Nonlinear Dynamics, Psychology, and Life Sciences, Vol. 10, Iss. 1, January, 2006, pp. 37-70
@2006 Society for Chaos Theory in Psychology & Life Sciences

 
 
 

The Nonlinear Dynamical Hypothesis in Science Education Problem Solving: A Catastrophe Theory Approach

Dimitrios Stamovlasis, Ministry of Education, Athens, Greece

Abstract: The current study tests the nonlinear dynamical hypothesis in science education problem solving by applying catastrophe theory. With¨in the neo-Piagetian framework a cusp catastrophe model is proposed, which accounts for discontinuities in studentsí performance as a function of two controls: the functional M-capacity as asymmetry and the degree of field dependence/independence as bifurcation. The two controls have functional relation with two opponent processes, the processing of rele¨vant information and the inhibitory process of disembedding irrelevant information respectively. Data from achievement scores of freshmen at a technological college were measured at two points in time, and were analyzed using dynamic difference equations and statistical regression techniques. The cusp catastrophe model proved superior (R2=0.77) comparing to the pre-post linear counterpart (R2=0.46). Besides the empirical evidence, theoretical analyses are provided, which attempt to build bridges between NDS-theory concepts and science education problem solving and to neo-Piagetian theories as well. This study sets a framework for the application of catastrophe theory in education.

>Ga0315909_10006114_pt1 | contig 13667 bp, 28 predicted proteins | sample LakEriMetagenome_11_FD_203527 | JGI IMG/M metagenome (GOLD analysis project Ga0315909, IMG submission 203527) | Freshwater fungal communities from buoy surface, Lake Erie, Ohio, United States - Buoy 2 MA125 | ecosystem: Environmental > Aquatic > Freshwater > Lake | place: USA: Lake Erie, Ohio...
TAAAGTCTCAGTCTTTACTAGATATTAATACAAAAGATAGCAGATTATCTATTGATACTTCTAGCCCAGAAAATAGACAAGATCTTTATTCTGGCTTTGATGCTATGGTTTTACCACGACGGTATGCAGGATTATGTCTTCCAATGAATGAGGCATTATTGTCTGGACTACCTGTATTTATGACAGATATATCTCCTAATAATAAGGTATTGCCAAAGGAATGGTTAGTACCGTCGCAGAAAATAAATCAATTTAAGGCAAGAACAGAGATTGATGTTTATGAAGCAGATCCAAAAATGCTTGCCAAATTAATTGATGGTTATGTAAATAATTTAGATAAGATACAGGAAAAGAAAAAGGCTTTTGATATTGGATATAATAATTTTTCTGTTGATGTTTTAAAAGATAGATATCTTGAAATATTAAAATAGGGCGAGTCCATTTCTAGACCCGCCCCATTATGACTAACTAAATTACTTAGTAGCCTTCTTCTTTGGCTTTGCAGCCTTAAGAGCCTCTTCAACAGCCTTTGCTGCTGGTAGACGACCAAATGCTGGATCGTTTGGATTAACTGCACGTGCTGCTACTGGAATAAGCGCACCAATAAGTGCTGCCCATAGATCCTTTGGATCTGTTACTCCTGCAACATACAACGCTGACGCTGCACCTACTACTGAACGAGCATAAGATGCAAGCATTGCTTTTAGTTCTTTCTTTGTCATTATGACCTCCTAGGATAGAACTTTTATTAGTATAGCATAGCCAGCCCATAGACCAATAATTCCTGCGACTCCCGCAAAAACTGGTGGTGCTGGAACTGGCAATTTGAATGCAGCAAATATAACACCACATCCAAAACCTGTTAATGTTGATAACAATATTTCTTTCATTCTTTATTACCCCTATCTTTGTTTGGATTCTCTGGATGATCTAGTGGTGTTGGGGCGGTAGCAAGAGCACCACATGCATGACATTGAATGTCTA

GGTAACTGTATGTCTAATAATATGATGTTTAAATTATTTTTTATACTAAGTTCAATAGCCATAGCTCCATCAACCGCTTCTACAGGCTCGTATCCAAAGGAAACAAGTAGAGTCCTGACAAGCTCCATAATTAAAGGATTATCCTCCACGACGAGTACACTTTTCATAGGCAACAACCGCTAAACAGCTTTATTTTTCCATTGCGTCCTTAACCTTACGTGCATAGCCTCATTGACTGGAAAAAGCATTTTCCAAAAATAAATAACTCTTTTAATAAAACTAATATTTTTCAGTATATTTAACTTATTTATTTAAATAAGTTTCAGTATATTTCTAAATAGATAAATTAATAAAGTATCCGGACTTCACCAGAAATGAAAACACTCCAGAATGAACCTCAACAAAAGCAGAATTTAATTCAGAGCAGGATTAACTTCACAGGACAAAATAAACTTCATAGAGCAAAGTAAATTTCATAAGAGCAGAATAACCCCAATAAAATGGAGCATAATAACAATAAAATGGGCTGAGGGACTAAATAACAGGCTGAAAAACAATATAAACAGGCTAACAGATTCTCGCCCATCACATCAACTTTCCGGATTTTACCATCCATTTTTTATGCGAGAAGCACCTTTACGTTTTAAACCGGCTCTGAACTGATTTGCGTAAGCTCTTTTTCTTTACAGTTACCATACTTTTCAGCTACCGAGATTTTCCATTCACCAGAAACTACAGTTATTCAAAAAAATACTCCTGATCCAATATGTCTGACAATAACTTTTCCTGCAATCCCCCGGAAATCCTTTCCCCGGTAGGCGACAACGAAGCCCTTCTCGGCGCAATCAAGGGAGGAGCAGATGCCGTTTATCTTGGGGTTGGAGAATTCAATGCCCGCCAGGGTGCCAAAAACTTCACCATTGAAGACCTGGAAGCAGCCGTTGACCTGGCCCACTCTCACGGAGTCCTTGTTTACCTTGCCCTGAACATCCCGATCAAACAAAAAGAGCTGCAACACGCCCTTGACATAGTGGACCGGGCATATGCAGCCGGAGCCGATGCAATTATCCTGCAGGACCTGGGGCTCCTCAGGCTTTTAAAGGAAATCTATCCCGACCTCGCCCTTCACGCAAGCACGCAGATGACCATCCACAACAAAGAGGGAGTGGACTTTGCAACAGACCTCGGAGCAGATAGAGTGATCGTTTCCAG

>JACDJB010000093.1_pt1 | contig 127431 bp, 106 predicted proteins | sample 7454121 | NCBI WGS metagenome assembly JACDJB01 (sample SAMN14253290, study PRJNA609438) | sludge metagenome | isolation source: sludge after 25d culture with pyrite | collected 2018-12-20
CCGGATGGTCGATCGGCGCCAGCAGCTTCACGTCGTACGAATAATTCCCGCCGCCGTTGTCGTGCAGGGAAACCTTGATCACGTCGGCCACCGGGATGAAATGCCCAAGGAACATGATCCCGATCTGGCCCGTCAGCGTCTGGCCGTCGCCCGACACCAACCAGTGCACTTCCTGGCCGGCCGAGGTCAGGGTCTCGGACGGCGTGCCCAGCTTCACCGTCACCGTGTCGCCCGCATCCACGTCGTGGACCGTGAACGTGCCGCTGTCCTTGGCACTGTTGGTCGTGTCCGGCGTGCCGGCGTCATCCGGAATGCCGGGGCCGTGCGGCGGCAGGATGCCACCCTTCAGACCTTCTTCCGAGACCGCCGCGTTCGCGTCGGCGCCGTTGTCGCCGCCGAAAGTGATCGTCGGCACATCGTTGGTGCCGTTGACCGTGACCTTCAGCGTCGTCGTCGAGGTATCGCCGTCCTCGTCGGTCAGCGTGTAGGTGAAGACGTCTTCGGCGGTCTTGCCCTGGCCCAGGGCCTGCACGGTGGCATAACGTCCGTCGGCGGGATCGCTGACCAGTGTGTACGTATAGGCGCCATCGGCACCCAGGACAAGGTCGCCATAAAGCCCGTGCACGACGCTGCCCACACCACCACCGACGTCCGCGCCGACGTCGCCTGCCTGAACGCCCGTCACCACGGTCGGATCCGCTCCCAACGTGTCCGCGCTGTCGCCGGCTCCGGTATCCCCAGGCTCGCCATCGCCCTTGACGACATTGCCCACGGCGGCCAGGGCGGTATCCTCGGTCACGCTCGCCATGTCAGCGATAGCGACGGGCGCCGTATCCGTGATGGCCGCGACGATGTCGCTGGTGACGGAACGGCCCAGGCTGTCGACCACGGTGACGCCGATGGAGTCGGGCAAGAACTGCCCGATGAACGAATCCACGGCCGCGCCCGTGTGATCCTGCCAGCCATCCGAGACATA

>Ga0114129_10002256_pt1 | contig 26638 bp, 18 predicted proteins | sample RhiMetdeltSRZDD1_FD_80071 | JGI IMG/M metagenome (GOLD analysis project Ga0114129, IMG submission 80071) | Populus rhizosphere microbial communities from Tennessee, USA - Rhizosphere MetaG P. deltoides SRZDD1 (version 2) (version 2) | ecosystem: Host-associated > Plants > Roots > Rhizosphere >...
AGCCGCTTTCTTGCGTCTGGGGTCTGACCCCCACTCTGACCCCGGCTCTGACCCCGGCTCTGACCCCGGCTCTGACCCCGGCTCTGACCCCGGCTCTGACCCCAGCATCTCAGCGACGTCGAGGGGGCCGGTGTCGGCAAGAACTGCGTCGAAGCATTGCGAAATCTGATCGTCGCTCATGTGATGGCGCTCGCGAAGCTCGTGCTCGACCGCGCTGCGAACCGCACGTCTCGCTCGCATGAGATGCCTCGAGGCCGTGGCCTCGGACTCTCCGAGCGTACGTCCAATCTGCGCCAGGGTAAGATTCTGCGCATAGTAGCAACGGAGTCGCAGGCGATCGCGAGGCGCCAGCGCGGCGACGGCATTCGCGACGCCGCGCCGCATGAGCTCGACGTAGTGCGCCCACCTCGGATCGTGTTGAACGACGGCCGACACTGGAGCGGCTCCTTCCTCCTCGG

Keywords: catastrophe theory, science education, problem solving, cusp catastrophe model, neo-Piagetian theories, M-capacity, field dependence/independence